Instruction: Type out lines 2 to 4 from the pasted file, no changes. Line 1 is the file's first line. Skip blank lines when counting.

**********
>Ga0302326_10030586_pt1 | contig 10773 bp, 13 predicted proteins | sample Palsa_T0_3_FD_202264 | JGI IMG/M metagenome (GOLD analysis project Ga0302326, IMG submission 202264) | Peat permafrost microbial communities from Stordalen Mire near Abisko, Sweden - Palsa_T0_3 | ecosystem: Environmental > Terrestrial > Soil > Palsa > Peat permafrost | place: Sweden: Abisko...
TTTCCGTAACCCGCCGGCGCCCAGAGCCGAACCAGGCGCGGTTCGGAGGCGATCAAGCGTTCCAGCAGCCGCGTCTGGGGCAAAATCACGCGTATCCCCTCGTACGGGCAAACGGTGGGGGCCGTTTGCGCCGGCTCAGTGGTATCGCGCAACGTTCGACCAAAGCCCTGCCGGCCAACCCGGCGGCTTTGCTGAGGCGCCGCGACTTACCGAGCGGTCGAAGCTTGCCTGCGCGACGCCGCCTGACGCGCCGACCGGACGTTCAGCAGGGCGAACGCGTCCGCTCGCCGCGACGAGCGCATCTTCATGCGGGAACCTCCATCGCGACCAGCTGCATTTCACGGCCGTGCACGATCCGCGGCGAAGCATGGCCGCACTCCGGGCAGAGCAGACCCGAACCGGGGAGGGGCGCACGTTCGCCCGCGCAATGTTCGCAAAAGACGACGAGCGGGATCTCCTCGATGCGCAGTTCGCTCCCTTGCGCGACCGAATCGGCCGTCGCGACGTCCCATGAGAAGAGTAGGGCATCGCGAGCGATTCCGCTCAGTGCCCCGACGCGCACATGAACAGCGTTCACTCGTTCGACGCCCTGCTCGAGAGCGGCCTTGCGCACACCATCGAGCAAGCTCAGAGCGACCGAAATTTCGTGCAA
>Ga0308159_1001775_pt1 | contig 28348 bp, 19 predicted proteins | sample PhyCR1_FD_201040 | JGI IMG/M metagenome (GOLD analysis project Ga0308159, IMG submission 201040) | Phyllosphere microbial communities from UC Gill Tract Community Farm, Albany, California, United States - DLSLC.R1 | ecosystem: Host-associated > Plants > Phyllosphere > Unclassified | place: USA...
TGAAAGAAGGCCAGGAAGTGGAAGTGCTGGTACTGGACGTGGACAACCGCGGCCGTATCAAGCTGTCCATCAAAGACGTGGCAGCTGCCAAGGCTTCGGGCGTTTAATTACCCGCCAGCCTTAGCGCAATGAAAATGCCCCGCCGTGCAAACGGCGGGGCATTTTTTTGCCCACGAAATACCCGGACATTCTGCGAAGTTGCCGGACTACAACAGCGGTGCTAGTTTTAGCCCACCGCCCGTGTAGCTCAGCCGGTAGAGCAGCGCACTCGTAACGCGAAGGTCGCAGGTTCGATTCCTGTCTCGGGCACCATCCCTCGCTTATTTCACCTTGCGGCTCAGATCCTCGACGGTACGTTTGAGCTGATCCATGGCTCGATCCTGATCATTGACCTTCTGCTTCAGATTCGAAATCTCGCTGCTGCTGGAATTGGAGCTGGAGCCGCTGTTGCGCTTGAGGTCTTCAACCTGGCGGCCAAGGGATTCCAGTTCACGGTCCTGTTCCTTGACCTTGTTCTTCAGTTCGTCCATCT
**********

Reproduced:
TTTCCGTAACCCGCCGGCGCCCAGAGCCGAACCAGGCGCGGTTCGGAGGCGATCAAGCGTTCCAGCAGCCGCGTCTGGGGCAAAATCACGCGTATCCCCTCGTACGGGCAAACGGTGGGGGCCGTTTGCGCCGGCTCAGTGGTATCGCGCAACGTTCGACCAAAGCCCTGCCGGCCAACCCGGCGGCTTTGCTGAGGCGCCGCGACTTACCGAGCGGTCGAAGCTTGCCTGCGCGACGCCGCCTGACGCGCCGACCGGACGTTCAGCAGGGCGAACGCGTCCGCTCGCCGCGACGAGCGCATCTTCATGCGGGAACCTCCATCGCGACCAGCTGCATTTCACGGCCGTGCACGATCCGCGGCGAAGCATGGCCGCACTCCGGGCAGAGCAGACCCGAACCGGGGAGGGGCGCACGTTCGCCCGCGCAATGTTCGCAAAAGACGACGAGCGGGATCTCCTCGATGCGCAGTTCGCTCCCTTGCGCGACCGAATCGGCCGTCGCGACGTCCCATGAGAAGAGTAGGGCATCGCGAGCGATTCCGCTCAGTGCCCCGACGCGCACATGAACAGCGTTCACTCGTTCGACGCCCTGCTCGAGAGCGGCCTTGCGCACACCATCGAGCAAGCTCAGAGCGACCGAAATTTCGTGCAA
>Ga0308159_1001775_pt1 | contig 28348 bp, 19 predicted proteins | sample PhyCR1_FD_201040 | JGI IMG/M metagenome (GOLD analysis project Ga0308159, IMG submission 201040) | Phyllosphere microbial communities from UC Gill Tract Community Farm, Albany, California, United States - DLSLC.R1 | ecosystem: Host-associated > Plants > Phyllosphere > Unclassified | place: USA...
TGAAAGAAGGCCAGGAAGTGGAAGTGCTGGTACTGGACGTGGACAACCGCGGCCGTATCAAGCTGTCCATCAAAGACGTGGCAGCTGCCAAGGCTTCGGGCGTTTAATTACCCGCCAGCCTTAGCGCAATGAAAATGCCCCGCCGTGCAAACGGCGGGGCATTTTTTTGCCCACGAAATACCCGGACATTCTGCGAAGTTGCCGGACTACAACAGCGGTGCTAGTTTTAGCCCACCGCCCGTGTAGCTCAGCCGGTAGAGCAGCGCACTCGTAACGCGAAGGTCGCAGGTTCGATTCCTGTCTCGGGCACCATCCCTCGCTTATTTCACCTTGCGGCTCAGATCCTCGACGGTACGTTTGAGCTGATCCATGGCTCGATCCTGATCATTGACCTTCTGCTTCAGATTCGAAATCTCGCTGCTGCTGGAATTGGAGCTGGAGCCGCTGTTGCGCTTGAGGTCTTCAACCTGGCGGCCAAGGGATTCCAGTTCACGGTCCTGTTCCTTGACCTTGTTCTTCAGTTCGTCCATCT